forming the first trench self-adjusted to the vertical dielectric layer.

9. The method of claim 8, wherein forming the first trench comprises:

forming a gap in the first surface by removing a section of the vertical dielectric layer; and
widening the gap to form the first trench.

10. A method for forming a multi-level capacitive structure, comprising:

forming a 1st level capacitive structure in a semiconductor body, the 1st level capacitive structure comprising a first trench, a first dielectric layer on sidewalls and a bottom of the first trench and a first electrode layer on the first dielectric layer; and
forming at least one 2nd level capacitive structure in the semiconductor body, the at least one 2nd level capacitive structure comprising a second trench adjusted to one sidewall of the first trench, a first dielectric layer on sidewalls and a bottom of the second trench and a second electrode layer arranged on the second dielectric layer.

11. The method of claim 10, further comprising forming at least one higher than the 2nd level capacitive structure in the semiconductor body, the at least one higher than the 2nd level capacitive structure comprising a further trench adjusted to one sidewall of a trench of one capacitive structure of a lower level than the higher than the 2nd level capacitive structure.

12. The method of claim 11, further comprising forming at least two higher than the 2nd level capacitive structures having different levels.

13. A multi-level capacitive structure, comprising:

a 1st level capacitive structure in a semiconductor body, the 1st level capacitive structure comprising a first trench, a first dielectric layer on sidewalls and a bottom of the first trench and a first electrode layer on the first dielectric layer; and
at least one 2nd level capacitive structure in the semiconductor body, the at least one 2nd level capacitive structure comprising a second trench adjusted to one sidewall of the first trench, a first dielectric layer on sidewalls and a bottom of the second trench and a second electrode layer on the second dielectric layer.

14. The multi-level capacitive structure of claim 13, further comprising at least one higher than the 2nd level capacitive structure in the semiconductor body, the at least one higher than the 2nd level capacitive structure comprising a further trench adjusted to one sidewall of a trench of one capacitive structure of a lower level than the higher than the 2nd level capacitive structure.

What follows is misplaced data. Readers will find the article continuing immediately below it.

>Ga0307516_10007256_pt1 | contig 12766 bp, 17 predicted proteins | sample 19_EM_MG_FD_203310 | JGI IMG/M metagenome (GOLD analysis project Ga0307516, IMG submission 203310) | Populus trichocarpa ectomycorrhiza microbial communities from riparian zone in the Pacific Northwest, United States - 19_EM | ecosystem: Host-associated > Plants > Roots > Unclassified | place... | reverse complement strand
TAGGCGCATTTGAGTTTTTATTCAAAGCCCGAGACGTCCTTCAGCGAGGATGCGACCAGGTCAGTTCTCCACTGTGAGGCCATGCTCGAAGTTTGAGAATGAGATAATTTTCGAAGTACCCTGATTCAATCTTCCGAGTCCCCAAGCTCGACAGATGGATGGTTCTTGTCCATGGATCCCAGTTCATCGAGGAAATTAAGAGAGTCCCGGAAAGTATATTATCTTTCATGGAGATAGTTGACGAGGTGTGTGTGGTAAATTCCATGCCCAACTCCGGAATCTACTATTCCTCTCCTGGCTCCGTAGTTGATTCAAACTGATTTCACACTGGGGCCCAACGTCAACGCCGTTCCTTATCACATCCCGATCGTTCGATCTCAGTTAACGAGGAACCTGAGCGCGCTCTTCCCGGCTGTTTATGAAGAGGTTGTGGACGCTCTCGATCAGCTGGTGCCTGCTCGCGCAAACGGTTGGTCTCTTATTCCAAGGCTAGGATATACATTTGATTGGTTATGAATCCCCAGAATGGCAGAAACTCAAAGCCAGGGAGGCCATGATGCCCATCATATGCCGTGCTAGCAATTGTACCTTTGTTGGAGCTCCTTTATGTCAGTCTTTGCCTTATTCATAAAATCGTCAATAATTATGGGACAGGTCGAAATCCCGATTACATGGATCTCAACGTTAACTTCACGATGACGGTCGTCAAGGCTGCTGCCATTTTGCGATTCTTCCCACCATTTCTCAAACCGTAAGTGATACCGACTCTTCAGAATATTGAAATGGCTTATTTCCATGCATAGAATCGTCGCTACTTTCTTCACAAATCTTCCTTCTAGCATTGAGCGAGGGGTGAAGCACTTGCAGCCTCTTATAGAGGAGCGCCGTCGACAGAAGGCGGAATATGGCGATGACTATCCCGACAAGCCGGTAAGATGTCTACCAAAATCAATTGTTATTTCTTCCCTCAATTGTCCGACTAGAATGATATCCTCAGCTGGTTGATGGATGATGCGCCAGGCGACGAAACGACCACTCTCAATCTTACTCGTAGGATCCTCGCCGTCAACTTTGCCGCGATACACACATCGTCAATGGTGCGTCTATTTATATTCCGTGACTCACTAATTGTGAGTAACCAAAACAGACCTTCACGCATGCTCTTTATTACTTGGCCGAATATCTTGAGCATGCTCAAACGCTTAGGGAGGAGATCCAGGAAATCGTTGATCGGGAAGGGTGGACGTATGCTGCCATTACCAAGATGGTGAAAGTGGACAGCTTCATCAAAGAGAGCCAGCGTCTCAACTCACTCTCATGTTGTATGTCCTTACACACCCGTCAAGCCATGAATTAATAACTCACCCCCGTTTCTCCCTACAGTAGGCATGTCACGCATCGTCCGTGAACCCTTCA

15. The multi-level capacitive structure of claim 14, further comprising at least two higher than the 2nd level capacitive structures having different levels.

16. A transistor device, comprising:

a drain region, a source region, a body region and a drift region arranged in a semiconductor body, the body region arranged between the source region and the drift region, and the drift region arranged between the body region and the drain region;
a gate structure comprising a gate electrode arranged adjacent the body region, and a gate dielectric arranged between the gate electrode and the body region;
a drift control region arranged adjacent the drift region in a lateral direction of the semiconductor body, and a drift control region dielectric arranged between the drift control region and the drift region and extending in a vertical direction of the semiconductor body;
a capacitive element electrically coupled to the drift control region; and
a multi-level capacitive structure in the semiconductor body that is self-adjusted to the drift control region dielectric and forms part of at least one of the gate structure and the capacitive element.

17. The transistor device of claim 16, wherein the multi-level capacitive structure comprises:

a 1st level capacitive structure in the semiconductor body, the 1st level capacitive structure comprising a first trench, a first dielectric layer on sidewalls and a bottom of the first trench and a first electrode layer on the first dielectric layer; and
at least one 2nd level capacitive structure in the semiconductor body, the at least one 2nd level capacitive structure comprising a second trench adjusted to one sidewall of the first trench, a second dielectric layer on sidewalls and a bottom of the second trench and a second electrode layer on the second dielectric layer.

18. The transistor device of claim 17, wherein the capacitive element comprises the at least one 2nd level capacitive structure.

19. The transistor device of claim 18, wherein the gate structure comprises the 1st level capacitive structure.

20. The transistor device of claim 17, wherein the multi-level capacitive structure further comprises at least one 3rd level capacitive structure, the at least one 3rd level capacitive structure comprising a third trench adjusted to one sidewall of the second trench, a third dielectric layer on sidewalls and a bottom of the third trench and a third electrode layer arranged on the third dielectric layer.

21. The transistor device of claim 20, wherein the capacitive element comprises the at least one 3rd level capacitive structure.

22. The transistor device of claim 21, wherein the gate structure comprises the at least one 1st level capacitive structure.

23. The transistor device of claim 21, wherein the multi-level capacitive structure comprises two 2nd level capacitive structures, wherein the at least one 3rd level capacitive structure is adjusted to the trench of a first one of the 2nd level capacitive structures, and wherein the gate structure comprises a second one of the 2nd level capacitive structures.

24. The transistor device of claim 23, wherein the second electrode layer of the first one of the 2nd level capacitive structures is connected to the drift control region.

25. The transistor device of claim 23, wherein the first electrode layer of the 1st level capacitive structures is connected to the drift control region.

Patent History

Publication number: 20130075801
Type: Application
Filed: Sep 23, 2011
Publication Date: Mar 28, 2013
Applicant: Infineon Technologies Austria AG (Villach)
Inventors: Hans Weber (Bayerisch Gmain), Roman Knoefler (Villach), Kurt Sorschag (Villach)
Application Number: 13/242,842